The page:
* Any views expressed in this opinion piece are those of the author and not of Thomson Reuters Foundation.Games offer familiar structures designed to allow us to play with the unfamiliar and rethink what is possible
Changes in global governance – how we make critical collective decisions on global issues - happen at the speed of trust. Unfortunately, today’s governance systems are less successful than they could be in engendering this trust. This is particularly true in the realm of climate change where threats are rising more quickly than our collective ability to understand and address their causes and consequences.
Part of the problem is the way we choose to interact during international governance events. Proceedings are dominated by traditional meeting formats, a sequence of - sometimes dreary - presentations with insufficient opportunity for questions. Unidirectional statements dominate, establishing an atmosphere of ‘more of the same’ and rarely leading to genuine transformation in ideas and positions. To help participants meaningfully rethink the future and their role in it, a new approach is needed.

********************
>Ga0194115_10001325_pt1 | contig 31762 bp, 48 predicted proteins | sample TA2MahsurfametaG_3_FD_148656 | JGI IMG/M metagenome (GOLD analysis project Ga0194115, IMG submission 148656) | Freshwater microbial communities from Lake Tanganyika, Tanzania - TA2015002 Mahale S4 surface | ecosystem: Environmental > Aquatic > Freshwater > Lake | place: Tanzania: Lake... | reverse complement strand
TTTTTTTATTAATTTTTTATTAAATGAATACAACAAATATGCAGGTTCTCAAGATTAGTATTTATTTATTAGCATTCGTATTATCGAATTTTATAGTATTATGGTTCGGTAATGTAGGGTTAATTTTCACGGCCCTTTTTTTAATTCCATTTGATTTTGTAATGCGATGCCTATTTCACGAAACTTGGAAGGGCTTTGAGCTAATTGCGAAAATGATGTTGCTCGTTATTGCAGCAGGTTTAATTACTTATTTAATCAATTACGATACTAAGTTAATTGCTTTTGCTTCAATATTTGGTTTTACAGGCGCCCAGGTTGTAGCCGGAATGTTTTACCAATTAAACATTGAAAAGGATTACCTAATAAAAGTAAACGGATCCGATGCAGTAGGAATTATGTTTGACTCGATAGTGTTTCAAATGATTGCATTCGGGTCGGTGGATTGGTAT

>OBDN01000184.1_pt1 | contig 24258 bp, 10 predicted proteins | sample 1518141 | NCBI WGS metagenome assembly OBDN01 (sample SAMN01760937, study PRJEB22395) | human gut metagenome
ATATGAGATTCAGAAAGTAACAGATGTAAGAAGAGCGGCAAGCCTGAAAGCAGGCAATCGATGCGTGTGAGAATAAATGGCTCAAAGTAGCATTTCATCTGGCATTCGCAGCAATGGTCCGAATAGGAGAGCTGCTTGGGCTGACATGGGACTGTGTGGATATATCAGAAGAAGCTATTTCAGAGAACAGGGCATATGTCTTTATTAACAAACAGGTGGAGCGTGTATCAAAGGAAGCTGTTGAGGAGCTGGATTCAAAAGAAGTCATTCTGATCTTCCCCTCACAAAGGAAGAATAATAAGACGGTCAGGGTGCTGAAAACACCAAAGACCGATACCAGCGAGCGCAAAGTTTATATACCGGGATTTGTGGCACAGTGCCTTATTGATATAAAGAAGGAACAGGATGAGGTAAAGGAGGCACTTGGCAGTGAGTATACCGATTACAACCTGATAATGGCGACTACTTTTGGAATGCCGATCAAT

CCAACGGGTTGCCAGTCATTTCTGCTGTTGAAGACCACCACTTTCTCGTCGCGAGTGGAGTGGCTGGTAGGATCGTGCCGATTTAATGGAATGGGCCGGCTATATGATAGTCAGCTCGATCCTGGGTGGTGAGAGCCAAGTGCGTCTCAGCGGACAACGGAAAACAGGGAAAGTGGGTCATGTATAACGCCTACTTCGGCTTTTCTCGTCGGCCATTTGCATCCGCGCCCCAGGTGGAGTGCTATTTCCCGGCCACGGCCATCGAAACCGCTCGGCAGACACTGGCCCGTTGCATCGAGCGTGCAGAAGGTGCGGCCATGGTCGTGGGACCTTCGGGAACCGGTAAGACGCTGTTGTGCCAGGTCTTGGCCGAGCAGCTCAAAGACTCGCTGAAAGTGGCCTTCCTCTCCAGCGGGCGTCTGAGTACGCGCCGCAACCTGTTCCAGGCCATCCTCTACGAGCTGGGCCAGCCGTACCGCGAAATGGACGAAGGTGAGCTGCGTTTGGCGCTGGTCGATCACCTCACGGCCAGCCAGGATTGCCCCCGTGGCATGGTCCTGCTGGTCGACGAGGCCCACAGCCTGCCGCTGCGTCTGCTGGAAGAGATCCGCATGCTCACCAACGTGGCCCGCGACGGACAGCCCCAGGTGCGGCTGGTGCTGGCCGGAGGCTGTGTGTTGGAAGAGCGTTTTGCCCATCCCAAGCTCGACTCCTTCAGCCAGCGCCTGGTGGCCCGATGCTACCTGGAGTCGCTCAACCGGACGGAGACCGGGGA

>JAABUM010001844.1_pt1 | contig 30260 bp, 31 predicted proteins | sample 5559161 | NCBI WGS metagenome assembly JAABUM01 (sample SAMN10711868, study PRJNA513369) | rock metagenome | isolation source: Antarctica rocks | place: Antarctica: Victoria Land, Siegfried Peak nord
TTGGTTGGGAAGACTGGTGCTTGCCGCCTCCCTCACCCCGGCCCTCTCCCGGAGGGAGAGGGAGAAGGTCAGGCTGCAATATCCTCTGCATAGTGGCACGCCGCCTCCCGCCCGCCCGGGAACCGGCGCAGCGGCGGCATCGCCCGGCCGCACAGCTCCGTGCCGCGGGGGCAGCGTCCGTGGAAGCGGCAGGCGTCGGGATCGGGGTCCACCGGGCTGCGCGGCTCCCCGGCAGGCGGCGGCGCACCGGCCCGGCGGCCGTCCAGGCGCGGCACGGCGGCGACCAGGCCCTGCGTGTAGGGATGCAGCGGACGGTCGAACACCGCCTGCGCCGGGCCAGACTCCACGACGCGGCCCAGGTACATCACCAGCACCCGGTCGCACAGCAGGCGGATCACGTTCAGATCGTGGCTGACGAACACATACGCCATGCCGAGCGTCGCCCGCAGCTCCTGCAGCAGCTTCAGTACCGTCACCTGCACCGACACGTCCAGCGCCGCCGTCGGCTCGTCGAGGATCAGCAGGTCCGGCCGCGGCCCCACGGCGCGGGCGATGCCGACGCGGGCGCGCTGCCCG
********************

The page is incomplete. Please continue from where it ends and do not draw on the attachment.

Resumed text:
Games offer a promising option. Whether virtual or involving face-to-face interaction, games that capture the essence of real-world systems allow for safe and rich explorations of how those systems could be changed. They compress space and time, and offer an embodied experience of the tensions that dominate global governance challenges – ‘now versus later’, ‘certainly versus probably’, ‘me versus us versus them’.
Importantly, through gameplay, people combine the concentration of analytical rigor with the intuitive freedom of imaginative, artistic acts. In the words of SimCity creator Will Wright: “Games amplify our imagination, like cars amplify our legs, or houses amplify our skins.”